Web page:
A SWOT Analysis is a framework used for evaluating the business’s Strengths, Weaknesses, Opportunities, and Threats. It can aid in identifying the problematic areas of your business so that you can maximize your opportunities. It will also alert you to the challenges your organization might face in the future.

Personal SWOT Analysis

personal-swot-analysis
The SWOT analysis is commonly used as a strategic planning tool in business. However, it is also well suited for personal use in addressing a specific goal or problem. A personal SWOT analysis helps individuals identify their strengths, weaknesses, opportunities, and threats.

Pareto Analysis

pareto-principle-pareto-analysis
The Pareto Analysis is a statistical analysis used in business decision making that identifies a certain number of input factors that have the greatest impact on income. It is based on the similarly named Pareto Principle, which states that 80% of the effect of something can be attributed to just 20% of the drivers.

Failure Mode And Effects Analysis

failure-mode-and-effects-analysis
A failure mode and effects analysis (FMEA) is a structured approach to identifying design failures in a product or process. Developed in the 1950s, the failure mode and effects analysis is one the earliest methodologies of its kind. It enables organizations to anticipate a range of potential failures during the design stage.

Blindspot Analysis

blindspot-analysis
A Blindspot Analysis is a means of unearthing incorrect or outdated assumptions that can harm decision making in an organization. The term “blindspot analysis” was first coined by American economist Michael Porter. Porter argued that in business, outdated ideas or strategies had the potential to stifle modern ideas and prevent them from succeeding. Furthermore, decisions a business thought were made with care caused projects to fail because major factors had not been duly considered.

Comparable Company Analysis

comparable-company-analysis
A comparable company analysis is a process that enables the identification of similar organizations to be used as a comparison to understand the business and financial performance of the target company. To find comparables you can look at two key profiles: the business and financial profile. From the comparable company analysis it is possible to understand the competitive landscape of the target organization.

Cost-Benefit Analysis

cost-benefit-analysis
A cost-benefit analysis is a process a business can use to analyze decisions according to the costs associated with making that decision. For a cost analysis to be effective it’s important to articulate the project in the simplest terms possible, identify the costs, determine the benefits of project implementation, assess the alternatives.

Agile Business Analysis

agile-business-analysis
Agile Business Analysis (AgileBA) is certification in the form of guidance and training for business analysts seeking to work in agile environments. To support this shift, AgileBA also helps the business analyst relate Agile projects to a wider organizational mission or strategy. To ensure that analysts have the necessary skills and expertise, AgileBA certification was developed.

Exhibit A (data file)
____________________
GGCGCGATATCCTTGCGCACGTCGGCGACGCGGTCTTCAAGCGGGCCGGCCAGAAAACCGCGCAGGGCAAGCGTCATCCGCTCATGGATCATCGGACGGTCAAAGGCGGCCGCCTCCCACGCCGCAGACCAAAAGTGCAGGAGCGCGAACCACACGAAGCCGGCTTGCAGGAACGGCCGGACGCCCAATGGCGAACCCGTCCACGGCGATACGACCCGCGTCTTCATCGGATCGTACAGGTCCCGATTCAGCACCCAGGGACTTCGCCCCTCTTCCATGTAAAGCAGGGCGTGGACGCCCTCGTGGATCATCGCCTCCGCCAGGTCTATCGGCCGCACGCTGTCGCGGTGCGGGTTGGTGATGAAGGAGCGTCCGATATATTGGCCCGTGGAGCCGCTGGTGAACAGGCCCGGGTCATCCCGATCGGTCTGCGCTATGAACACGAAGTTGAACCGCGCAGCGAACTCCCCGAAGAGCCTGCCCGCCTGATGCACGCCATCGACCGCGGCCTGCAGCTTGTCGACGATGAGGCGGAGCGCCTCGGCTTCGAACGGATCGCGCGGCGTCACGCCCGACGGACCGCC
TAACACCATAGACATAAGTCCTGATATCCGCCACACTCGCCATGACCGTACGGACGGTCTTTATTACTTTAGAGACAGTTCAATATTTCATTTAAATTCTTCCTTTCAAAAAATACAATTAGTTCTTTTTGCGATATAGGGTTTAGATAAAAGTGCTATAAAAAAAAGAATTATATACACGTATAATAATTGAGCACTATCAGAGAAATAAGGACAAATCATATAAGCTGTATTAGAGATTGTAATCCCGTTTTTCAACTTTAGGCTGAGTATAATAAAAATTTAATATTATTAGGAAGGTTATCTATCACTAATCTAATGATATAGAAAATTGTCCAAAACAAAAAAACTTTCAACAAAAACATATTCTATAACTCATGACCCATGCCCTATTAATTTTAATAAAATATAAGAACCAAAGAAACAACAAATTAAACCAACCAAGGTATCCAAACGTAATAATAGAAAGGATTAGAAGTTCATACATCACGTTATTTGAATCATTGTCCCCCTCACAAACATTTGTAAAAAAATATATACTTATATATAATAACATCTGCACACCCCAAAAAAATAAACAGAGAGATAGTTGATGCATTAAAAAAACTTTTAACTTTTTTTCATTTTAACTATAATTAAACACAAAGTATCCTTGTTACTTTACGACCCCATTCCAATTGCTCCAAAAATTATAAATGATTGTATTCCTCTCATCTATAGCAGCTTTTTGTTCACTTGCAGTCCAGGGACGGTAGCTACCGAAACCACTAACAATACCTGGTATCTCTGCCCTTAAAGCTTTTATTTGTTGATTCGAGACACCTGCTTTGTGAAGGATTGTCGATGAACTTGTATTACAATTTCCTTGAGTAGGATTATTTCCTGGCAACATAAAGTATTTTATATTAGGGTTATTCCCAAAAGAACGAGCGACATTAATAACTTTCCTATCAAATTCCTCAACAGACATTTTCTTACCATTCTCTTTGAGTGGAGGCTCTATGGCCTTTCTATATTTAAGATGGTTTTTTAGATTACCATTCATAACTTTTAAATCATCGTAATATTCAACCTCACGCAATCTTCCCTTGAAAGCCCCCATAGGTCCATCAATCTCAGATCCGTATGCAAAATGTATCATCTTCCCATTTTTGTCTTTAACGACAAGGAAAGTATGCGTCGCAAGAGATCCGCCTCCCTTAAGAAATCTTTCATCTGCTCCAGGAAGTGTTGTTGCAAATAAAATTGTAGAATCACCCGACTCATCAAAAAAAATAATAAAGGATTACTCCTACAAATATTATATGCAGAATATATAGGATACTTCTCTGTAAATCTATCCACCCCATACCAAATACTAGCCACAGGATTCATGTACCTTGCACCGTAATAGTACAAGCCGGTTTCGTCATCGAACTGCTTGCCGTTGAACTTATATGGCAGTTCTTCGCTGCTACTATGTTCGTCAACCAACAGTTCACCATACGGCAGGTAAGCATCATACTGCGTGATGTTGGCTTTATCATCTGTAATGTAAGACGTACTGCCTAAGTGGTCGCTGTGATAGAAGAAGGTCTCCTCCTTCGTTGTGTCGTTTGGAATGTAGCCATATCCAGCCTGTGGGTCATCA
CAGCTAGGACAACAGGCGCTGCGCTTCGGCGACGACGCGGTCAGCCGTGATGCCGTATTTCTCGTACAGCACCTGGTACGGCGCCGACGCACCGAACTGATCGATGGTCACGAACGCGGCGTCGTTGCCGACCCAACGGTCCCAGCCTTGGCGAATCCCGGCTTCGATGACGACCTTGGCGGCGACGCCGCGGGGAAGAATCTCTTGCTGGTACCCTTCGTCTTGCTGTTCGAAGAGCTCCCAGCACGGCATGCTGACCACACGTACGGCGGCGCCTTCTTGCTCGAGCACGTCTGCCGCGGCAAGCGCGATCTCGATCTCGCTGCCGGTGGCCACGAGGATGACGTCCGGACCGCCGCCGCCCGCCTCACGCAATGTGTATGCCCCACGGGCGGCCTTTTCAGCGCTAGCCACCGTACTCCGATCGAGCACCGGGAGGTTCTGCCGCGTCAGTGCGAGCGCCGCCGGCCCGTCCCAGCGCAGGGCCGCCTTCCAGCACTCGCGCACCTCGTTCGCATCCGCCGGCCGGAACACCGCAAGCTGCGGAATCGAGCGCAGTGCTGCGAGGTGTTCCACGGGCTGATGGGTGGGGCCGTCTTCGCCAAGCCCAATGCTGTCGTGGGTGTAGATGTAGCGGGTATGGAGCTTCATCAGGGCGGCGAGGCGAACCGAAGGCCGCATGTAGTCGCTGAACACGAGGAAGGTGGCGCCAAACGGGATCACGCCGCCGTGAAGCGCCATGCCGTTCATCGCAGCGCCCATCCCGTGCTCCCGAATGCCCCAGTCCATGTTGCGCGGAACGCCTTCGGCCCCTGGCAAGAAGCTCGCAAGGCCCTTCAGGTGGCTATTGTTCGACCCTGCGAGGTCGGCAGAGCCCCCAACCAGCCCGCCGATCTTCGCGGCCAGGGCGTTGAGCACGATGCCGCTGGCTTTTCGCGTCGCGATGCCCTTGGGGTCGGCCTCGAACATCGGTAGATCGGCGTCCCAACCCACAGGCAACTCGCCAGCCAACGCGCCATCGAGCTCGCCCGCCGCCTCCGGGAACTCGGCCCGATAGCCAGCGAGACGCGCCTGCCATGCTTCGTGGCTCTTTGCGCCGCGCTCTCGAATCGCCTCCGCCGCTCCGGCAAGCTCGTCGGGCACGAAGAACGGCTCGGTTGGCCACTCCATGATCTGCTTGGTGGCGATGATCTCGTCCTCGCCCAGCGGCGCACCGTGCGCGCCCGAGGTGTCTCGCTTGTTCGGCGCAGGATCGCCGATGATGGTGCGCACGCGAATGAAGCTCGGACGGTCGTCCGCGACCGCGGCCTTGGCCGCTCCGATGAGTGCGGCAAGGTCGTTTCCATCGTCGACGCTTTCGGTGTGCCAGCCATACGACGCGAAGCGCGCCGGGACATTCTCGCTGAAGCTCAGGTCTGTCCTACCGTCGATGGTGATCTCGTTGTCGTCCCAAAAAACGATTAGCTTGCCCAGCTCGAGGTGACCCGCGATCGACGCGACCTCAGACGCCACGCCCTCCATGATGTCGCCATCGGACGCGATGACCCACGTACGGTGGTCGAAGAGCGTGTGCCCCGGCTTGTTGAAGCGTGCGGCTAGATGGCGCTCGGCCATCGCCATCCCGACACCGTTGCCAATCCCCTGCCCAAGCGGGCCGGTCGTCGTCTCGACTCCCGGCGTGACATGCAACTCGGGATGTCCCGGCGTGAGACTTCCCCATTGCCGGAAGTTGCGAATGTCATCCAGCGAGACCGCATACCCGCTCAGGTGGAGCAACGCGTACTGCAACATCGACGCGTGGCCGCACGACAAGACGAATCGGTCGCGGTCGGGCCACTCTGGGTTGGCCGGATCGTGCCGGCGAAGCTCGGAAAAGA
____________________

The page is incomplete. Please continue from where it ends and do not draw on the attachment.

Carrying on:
SOAR Analysis

soar-analysis
A SOAR analysis is a technique that helps businesses at a strategic planning level to: Focus on what they are doing right. Determine which skills could be enhanced. Understand the desires and motivations of their stakeholders.

STEEPLE Analysis

steeple-analysis
The STEEPLE analysis is a variation of the STEEP analysis. Where the step analysis comprises socio-cultural, technological, economic, environmental/ecological, and political factors as the base of the analysis. The STEEPLE analysis adds other two factors such as Legal and Ethical.

Pestel Analysis

pestel-analysis
The PESTEL analysis is a framework that can help marketers assess whether macro-economic factors are affecting an organization. This is a critical step that helps organizations identify potential threats and weaknesses that can be used in other frameworks such as SWOT or to gain a broader and better understanding of the overall marketing environment.

DESTEP Analysis

destep-analysis
A DESTEP analysis is a framework used by businesses to understand their external environment and the issues which may impact them. The DESTEP analysis is an extension of the popular PEST analysis created by Harvard Business School professor Francis J. Aguilar. The DESTEP analysis groups external factors into six categories: demographic, economic, socio-cultural, technological, ecological, and political.

Paired Comparison Analysis

paired-comparison-analysis
A paired comparison analysis is used to rate or rank options where evaluation criteria are subjective by nature. The analysis is particularly useful when there is a lack of clear priorities or objective data to base decisions on. A paired comparison analysis evaluates a range of options by comparing them against each other.

Related Strategy Concepts: Go-To-Market StrategyMarketing StrategyBusiness ModelsTech Business ModelsJobs-To-Be DoneDesign ThinkingLean Startup CanvasValue ChainValue Proposition CanvasBalanced ScorecardBusiness Model CanvasSWOT AnalysisGrowth HackingBundlingUnbundlingBootstrappingVenture CapitalPorter’s Five ForcesPorter’s Generic StrategiesPorter’s Five ForcesPESTEL AnalysisSWOTPorter’s Diamond ModelAnsoffTechnology Adoption CurveTOWSSOARBalanced

Read Next: Mental ModelsBiasesBounded RationalityMandela EffectDunning-Kruger EffectLindy EffectCrowding Out EffectBandwagon EffectDecision-Making Matrix.